What's the biggest consistent obstacle in your writing process? How do you overcome it?
"For me the hardest part is just sitting down and actually writing. I’m pretty lazy about this. Some days I get really excited and HAVE to write, but ousually I have to force myself. Once I’ve actually opened the document and typed a bit it’s not a problem anymore." - Stefan Bachmann, author of The Peculiar.
"Distraction. It takes a lot of discipline for me to quit surfing the internet/ folding another load of laundry/ baking another batch of cupcakes and just sit down and type. Even though I tell myself the story is simmering in my subconscious while I’m doing other things." - Robin Bridges, author of The Unfailing Light.
"The hardest part of writing for me is mid-first draft when new story ideas tempt me and try to pull me away from what I’m working on. It’s always those shiny new ideas that attempt to seduce us when the writing gets hard. They promise us happier times, when in fact, all they really accomplish is putting off reaching our current goals." - P.J. Hoover, author of Solstice.
"I have trouble not re-working every sentence until it’s perfect when I should just move on in the story. I have to tell to myself, it’s all right, you can always come back." - Lara Avery, author of Anything But Ordinary.
"Distractions. My method: On writing days, when I wake up in the morning I forbid myself from looking at the internet. No news, no email, nothing until 3pm. Also, I forbid my wife from speaking to me (she loves that), and I don't take any phone calls. I don't write that whole time, but I write some, listen to music, read, take walks. Everything conducive to getting my imagination revved up." - Adam Gidwitz, author of In a Glass Grimmly.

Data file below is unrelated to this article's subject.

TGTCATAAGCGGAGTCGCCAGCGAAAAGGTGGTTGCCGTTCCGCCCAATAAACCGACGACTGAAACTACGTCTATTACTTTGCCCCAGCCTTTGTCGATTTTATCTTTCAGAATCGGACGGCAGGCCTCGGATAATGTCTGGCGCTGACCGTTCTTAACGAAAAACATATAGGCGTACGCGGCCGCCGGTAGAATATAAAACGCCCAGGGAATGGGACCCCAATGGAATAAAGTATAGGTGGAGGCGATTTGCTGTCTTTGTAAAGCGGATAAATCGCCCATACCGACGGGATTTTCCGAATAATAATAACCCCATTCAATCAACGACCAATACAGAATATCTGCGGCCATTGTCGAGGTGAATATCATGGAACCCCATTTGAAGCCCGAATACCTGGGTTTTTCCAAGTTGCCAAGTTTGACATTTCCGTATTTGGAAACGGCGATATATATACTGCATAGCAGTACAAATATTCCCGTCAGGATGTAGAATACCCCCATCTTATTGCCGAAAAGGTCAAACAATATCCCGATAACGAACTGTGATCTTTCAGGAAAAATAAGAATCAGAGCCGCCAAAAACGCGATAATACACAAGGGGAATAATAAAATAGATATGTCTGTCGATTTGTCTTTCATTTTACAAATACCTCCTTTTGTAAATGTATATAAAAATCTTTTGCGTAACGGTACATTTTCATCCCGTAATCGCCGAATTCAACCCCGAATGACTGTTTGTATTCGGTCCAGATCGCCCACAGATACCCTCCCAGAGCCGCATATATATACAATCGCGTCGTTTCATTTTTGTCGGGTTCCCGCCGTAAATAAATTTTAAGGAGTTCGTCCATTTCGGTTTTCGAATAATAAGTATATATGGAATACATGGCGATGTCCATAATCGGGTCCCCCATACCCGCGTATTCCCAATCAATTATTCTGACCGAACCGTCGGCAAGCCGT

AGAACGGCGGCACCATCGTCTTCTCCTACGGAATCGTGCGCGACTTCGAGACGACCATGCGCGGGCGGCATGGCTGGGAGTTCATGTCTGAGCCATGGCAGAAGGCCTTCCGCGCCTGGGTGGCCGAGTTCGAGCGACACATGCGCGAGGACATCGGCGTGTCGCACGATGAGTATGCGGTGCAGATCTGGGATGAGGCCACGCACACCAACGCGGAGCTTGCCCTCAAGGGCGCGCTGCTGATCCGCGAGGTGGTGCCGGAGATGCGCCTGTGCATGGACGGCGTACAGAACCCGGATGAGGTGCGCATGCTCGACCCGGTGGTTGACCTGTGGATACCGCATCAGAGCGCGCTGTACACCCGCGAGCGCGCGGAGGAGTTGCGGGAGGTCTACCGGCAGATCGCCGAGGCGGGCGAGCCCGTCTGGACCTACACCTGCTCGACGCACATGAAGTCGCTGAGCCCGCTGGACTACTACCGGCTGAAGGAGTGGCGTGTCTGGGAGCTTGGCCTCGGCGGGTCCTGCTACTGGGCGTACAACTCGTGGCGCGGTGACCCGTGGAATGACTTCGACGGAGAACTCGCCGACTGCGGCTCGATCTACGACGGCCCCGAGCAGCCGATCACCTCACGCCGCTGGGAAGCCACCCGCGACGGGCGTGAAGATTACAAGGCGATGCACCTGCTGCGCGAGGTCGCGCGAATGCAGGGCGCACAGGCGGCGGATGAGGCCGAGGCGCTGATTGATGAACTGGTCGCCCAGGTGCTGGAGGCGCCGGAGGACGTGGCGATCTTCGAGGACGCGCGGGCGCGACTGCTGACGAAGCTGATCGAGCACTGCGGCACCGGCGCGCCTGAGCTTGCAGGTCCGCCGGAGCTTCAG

"The lack of time is always my biggest obstacle. If only I could do nothing but write! Learning how to manage my time in a different way and keep all the juggling balls in the air has been an interesting challenge." - Sharon Cameron, author of The Dark Unwinding.
"The biggest consistent obstacle is my brain, which tends to drift off and make a list about all the other things I need to get done. Ignoring housework, childcare and walking the dog makes the list a lot shorter." - Suzanne Selfors, author of The Sweetest Spell.
"Lack of time. I'm a full-time writer, but a significant portion of my day is taken up with non-writing things such as responding to business email, writing blog posts or doing promotional interviews, and other administrative tasks. I like to write for at least a few hours at a stretch, and sometimes that can be really hard to fit in. I sometimes deal with that by consolidating all my administrative tasks to one day a week, although that has its own challenges. I'm also starting to deal with it by saying no. Unfortunately there just isn't the time in the day to do everything that I'm invited to do, even though I love being invited to do things." - Malinda Lo, author of Adaptation.
"I’d have to say self-editing. I write very quickly and become so absorbed in a story that I can’t see the big picture mistakes right away. I almost always have to have someone read it and point it out to me. Like my agent or editor will come back with notes and mention something I honestly did not even notice in the least and it will change everything as far as helping me shape an early draft into a decent book. I’m not sure if I could do that alone, but then again, I’m still a fairly new author and growth happens at every stage." - Julie Cross, author of Tempest.
"My biggest obstacle is time. I don’t have a lot of it. I overcome it by prioritizing my workload and working every minute of every day when I have to. I try to stop when my kids are around and enjoy them. They will only be young once. But once they go to bed, I start to work again and work until my eyelids fall." - A.S. King, author of Ask the Passengers.
Find out Tuesday if the expanding audience for young adult fiction has affected the way the authors write.